Seems to be a Wodehouse invention. Obviously a playful variation on expressions of incredulity like “my foot.”

Ian Michaud suggests:

Could this be an echo from Act Two of "The Mikado"? In a slab of dialogue Katisha is heard boosting her many charms by saying, "I have a left shoulder-blade that is a miracle of loveliness. People come miles to see it. My right elbow has a fascination that few can resist (...) And, as for my circulation, it is the largest in the world."

Later, after Pooh-Bah, Pitti-Sing and Ko-Ko had been condemned to death, it was decided that the only way for them to win a reprieve would be for Ko-Ko to marry Katisha To encourage him to make this grisly sacrifice Pitti-Sing and Pooh-Bah reminded the reluctant bridegroom that despite her unattractive face Katisha possessed "a left elbow which people come miles to see and a right heel that is much admired by connoisseurs."

brown plush Mickey Mouse (Ch. 6; page 61)

Walter Elias Disney (1901-1966) made his first animated cartoons in Kansas City after serving with the Red Cross in the First World War. He moved to Hollywood in 1923 to set up a production company with his brother Roy O. Disney. The character Mickey Mouse was created in 1928, first appearing in Steamboat Willy.

Of course, the mouse has always been black with a white face (these were after all the only colours available at the time). Successive cover artists illustrating this book have avoided the need for Wodehouse’s publishers to pay license fees to the Disney Corporation by drawing mice that look nothing like Mickey.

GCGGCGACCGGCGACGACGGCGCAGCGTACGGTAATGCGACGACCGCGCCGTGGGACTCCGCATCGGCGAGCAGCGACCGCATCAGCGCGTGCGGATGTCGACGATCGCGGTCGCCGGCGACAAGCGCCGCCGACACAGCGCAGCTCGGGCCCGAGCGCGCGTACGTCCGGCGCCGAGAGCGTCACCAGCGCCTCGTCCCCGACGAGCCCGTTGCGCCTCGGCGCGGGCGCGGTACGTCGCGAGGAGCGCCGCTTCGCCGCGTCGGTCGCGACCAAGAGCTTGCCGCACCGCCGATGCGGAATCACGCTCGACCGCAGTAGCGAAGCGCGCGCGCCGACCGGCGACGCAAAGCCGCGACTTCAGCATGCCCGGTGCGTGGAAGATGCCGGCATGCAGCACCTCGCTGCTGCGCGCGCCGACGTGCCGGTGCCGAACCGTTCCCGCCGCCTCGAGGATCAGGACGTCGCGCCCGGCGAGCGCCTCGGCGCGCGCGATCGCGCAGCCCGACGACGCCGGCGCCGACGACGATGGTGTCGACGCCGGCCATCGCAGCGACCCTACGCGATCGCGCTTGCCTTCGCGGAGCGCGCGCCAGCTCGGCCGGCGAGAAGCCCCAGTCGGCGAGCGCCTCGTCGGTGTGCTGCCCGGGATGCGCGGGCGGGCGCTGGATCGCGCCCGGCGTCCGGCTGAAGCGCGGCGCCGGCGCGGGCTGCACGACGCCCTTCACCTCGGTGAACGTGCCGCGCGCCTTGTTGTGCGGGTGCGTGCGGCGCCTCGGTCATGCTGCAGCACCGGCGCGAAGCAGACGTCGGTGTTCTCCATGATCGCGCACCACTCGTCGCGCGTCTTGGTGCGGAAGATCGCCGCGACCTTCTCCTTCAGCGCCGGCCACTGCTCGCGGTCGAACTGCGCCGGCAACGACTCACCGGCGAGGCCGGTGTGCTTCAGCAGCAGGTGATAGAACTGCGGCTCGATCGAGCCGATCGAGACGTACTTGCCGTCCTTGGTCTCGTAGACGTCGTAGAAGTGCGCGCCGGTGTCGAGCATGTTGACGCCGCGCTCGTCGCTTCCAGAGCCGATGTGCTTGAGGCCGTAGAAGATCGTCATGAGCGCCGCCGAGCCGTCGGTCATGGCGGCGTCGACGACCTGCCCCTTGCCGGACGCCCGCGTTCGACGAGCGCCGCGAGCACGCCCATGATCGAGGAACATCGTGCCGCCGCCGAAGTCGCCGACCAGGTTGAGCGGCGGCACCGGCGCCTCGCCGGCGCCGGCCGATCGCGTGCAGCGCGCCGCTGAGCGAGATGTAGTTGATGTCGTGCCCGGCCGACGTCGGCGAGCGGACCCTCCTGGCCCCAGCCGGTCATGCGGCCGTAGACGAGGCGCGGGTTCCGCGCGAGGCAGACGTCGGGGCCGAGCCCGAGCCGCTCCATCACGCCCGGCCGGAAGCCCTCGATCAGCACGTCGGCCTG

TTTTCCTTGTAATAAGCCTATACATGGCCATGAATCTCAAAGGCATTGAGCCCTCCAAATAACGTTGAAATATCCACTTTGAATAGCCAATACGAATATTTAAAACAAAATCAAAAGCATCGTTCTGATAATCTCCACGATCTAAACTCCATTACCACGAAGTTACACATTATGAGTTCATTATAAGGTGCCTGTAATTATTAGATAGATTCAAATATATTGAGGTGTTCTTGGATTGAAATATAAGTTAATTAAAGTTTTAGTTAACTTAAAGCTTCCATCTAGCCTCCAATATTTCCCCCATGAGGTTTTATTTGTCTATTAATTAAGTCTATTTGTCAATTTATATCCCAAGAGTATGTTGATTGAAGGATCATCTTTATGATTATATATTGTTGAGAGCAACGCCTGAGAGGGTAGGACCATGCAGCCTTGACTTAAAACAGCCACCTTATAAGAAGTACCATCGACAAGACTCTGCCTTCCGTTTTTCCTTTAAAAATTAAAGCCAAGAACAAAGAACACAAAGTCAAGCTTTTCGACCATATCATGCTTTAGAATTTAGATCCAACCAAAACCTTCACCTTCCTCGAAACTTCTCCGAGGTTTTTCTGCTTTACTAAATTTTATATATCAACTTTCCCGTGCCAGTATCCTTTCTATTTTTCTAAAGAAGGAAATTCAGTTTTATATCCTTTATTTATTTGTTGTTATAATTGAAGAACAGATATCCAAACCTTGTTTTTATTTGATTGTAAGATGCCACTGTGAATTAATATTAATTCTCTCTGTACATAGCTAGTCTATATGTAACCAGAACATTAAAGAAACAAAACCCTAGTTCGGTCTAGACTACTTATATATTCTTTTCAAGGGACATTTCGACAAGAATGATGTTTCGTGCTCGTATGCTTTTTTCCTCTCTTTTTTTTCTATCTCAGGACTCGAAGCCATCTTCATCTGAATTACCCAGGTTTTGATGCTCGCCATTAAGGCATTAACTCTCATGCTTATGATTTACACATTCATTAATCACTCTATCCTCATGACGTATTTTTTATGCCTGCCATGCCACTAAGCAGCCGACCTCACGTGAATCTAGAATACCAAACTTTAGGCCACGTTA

Chapter 7 (Ch. 7; page 64)

Runs from pp 64 to 71 in the Penguin edition.

flappers (Ch. 7; page 64)

Late 19th century slang for girls in their late teens, usually used as here to convey a sense of flightiness. Although it is usually supposed to come from the hunting term ‘flapper’ meaning a young duck or partridge just able to fly, the OED suggests that it may instead come from the Northumbrian dialect ‘flap’, an immoral woman.

medicine ball (Ch. 7; page 64)

A heavy ball, about the size of a football, used for strength-building in some exercise systems.

Malibu Beach (Ch. 7; page 64)

An exclusive resort near Santa Monica, California. The sort of place where a film magnate might live.

Angel of Mercy (Ch. 7; page 65)

To the wounded soldier on his couch of agony she might well appear in the guise of a gracious angel of mercy; but the military surgeons, and the orderlies, and her own nurses, and the Purveyor, and Dr. Hall, and even Lord Stratford himself could tell a different story.

[Strachey, Lytton Eminent Victorians - Florence Nightingale II]

fits ... like the paper on the wall (Ch. 7; page 65)

This expression, which may come originally from an old music-hall song(?), was already a cliché by 1900. However, Wodehouse may have been the first to use it of abstract qualities; it is normally used of clothes (Wodehouse had used it this way in The Indiscretions of Archie, for instance).

magic lantern (Ch. 7; page 66)

An early type of slide projector, a popular form of entertainment in the 19th century.

sweetness and light (Ch. 7; page 66)